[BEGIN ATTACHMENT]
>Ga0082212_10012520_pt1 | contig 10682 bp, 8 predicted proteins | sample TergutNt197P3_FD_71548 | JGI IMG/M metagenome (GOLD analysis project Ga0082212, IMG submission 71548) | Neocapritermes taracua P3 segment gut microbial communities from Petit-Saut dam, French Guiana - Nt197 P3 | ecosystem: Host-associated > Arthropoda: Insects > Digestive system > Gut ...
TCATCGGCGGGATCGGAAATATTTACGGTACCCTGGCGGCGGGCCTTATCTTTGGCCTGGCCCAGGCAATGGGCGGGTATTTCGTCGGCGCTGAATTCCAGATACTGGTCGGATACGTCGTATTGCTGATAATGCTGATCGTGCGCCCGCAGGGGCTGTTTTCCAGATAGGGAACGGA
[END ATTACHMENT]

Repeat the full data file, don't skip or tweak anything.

>Ga0082212_10012520_pt1 | contig 10682 bp, 8 predicted proteins | sample TergutNt197P3_FD_71548 | JGI IMG/M metagenome (GOLD analysis project Ga0082212, IMG submission 71548) | Neocapritermes taracua P3 segment gut microbial communities from Petit-Saut dam, French Guiana - Nt197 P3 | ecosystem: Host-associated > Arthropoda: Insects > Digestive system > Gut ...
TCATCGGCGGGATCGGAAATATTTACGGTACCCTGGCGGCGGGCCTTATCTTTGGCCTGGCCCAGGCAATGGGCGGGTATTTCGTCGGCGCTGAATTCCAGATACTGGTCGGATACGTCGTATTGCTGATAATGCTGATCGTGCGCCCGCAGGGGCTGTTTTCCAGATAGGGAACGGA